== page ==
Getting to Pfeiffer Beach can be a bit challenging and requires a little detour off the main highway (only 2 miles). You’ll have to dodge a few risky curves along the way, but once you get there, the striking scenery will make all the effort worth it! Moreover, make sure you pin the beach on your map before leaving Carmel because there are no signs that mark the way to it.
Julia Pfeiffer Burns State Park (McWay Falls)
Secret coves, ocean cliffs, verdant forests, and one of the most beautiful waterfalls in the entire world are the staples of Julia Pfeiffer Burns State Park.
McWay Falls is the main reason most visitors make a stop at this gorgeous state park. This glorious 80-foot waterfall crashes down into the ocean from a dramatic cliff, making it look straight out of painting! Depending on the time of the year you visit, the falls cascade down into the sea or against a hidden cove during low tide, making the scenery look as dreamy as ever. Migrating whales sometimes like hanging out around the cove, so keep your eyes out for them in case you get lucky.
Aside from the falls themselves, there’s a ton more to do at this beautiful state park, including hiking a few of its trails, all of which provide an insane variety in landscapes ranging from redwood forests, rugged bluffs, creeks, granite cliffs, and more.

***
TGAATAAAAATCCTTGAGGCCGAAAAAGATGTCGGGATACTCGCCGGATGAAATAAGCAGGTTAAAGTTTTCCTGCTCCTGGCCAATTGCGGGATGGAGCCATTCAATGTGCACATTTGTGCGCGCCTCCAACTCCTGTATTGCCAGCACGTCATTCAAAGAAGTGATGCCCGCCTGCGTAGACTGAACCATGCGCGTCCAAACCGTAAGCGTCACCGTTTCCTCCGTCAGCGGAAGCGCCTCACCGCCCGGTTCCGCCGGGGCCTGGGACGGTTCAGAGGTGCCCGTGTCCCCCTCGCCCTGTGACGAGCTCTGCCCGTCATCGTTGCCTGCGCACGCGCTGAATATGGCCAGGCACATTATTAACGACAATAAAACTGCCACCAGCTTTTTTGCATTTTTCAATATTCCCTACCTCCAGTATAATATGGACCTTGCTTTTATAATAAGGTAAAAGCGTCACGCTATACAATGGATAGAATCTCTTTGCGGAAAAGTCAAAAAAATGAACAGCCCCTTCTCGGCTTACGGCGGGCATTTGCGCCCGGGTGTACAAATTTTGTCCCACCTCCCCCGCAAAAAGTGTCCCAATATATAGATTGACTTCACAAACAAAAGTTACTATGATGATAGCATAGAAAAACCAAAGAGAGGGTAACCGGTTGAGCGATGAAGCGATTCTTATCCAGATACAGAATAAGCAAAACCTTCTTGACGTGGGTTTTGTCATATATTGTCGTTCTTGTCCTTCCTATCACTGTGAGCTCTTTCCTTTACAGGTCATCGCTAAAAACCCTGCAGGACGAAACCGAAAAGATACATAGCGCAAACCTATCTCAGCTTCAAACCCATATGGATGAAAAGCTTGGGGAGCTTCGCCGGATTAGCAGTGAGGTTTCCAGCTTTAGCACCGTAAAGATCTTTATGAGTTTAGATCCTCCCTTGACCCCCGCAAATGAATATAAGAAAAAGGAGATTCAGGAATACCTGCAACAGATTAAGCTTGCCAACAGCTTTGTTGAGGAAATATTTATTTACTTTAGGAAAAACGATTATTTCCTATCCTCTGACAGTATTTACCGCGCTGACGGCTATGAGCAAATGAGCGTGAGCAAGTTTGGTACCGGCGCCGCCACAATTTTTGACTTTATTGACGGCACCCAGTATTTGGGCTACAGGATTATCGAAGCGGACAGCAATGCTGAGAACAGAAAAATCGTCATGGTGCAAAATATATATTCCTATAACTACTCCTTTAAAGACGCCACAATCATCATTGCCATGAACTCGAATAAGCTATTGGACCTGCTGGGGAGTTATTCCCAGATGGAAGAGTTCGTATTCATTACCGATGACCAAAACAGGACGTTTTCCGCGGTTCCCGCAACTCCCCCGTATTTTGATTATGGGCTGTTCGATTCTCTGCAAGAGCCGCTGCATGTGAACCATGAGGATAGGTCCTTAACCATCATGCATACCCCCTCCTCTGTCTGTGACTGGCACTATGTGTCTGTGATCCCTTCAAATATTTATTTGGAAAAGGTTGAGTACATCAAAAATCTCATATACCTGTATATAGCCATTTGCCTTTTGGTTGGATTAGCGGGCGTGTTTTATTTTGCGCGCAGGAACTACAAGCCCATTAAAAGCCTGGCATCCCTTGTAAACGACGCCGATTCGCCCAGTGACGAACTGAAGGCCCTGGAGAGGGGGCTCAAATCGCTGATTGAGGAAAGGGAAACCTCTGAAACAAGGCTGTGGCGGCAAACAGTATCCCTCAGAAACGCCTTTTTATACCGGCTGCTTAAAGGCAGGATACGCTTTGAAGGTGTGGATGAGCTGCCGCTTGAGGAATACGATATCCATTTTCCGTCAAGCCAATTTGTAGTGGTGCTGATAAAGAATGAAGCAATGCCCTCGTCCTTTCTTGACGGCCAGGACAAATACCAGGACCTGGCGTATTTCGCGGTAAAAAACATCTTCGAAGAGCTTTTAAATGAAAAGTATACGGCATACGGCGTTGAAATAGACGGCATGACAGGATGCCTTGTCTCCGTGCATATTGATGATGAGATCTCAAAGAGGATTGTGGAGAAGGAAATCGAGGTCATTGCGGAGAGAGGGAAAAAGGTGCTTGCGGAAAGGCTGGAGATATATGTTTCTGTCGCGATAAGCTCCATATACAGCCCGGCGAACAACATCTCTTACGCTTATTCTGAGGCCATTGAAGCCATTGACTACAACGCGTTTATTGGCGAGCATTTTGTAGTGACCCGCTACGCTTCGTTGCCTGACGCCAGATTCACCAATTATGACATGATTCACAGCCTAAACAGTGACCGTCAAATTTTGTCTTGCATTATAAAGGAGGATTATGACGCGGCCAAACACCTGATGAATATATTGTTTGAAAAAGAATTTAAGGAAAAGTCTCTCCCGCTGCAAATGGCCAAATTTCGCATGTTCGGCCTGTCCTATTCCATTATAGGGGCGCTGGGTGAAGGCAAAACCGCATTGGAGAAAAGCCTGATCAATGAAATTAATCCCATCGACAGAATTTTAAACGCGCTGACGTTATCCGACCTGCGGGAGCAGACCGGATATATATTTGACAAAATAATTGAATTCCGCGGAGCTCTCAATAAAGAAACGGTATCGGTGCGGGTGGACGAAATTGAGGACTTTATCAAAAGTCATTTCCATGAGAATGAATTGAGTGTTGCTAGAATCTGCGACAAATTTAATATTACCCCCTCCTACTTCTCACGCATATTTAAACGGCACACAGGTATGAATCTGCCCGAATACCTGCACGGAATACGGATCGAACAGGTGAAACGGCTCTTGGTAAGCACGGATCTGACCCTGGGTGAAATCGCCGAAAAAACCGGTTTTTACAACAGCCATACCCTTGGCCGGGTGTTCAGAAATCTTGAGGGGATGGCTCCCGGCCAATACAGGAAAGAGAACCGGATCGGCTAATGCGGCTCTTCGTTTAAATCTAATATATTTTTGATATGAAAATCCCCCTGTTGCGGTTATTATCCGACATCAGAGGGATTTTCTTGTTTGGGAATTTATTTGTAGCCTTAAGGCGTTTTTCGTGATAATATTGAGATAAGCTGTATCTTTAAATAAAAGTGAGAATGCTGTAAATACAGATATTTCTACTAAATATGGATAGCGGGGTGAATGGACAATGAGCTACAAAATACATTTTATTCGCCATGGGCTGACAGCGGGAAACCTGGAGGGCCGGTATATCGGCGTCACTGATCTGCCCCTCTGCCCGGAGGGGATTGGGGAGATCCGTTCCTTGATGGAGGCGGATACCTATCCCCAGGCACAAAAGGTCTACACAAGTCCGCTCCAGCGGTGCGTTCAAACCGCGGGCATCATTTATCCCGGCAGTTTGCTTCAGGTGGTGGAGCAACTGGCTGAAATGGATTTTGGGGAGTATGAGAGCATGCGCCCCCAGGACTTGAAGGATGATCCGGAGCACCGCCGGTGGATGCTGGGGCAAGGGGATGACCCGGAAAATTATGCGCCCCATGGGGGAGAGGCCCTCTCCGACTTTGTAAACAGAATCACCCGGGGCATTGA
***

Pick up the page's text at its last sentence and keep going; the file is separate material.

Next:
Limekiln State Park
Nature is Big Sur’s biggest claim to fame, but the area also brims with history and there’s no better way to learn about it than by spending a day at Limekiln State Park.
Back in the 19th century, the park was considered a prime limestone harvesting area, a key mineral used to construct buildings in nearby San Francisco and Monterey when both cities were having their boom. Once all the resources in the park were depleted, the kilns were completely abandoned for decades to come.
Today, you can hike through the forest and gawk at its natural beauty while also stumbling across the mining ruins that were left behind, which provide a pretty big contrast against the towering redwood trees in the area.
Three different canyons make up the park, each of them providing a hiking trail to explore them. If you don’t have a ton of time, I recommend tackling the Limekiln Falls Trail because its junction meets with the other canyons and creates a wide scene dotted by redwood trees!
Aside from hiking around its three canyons while getting a dose of history, Limekiln State Park is also a wonderful destination to spot marine life, swim inside creeks, and relax by the beach.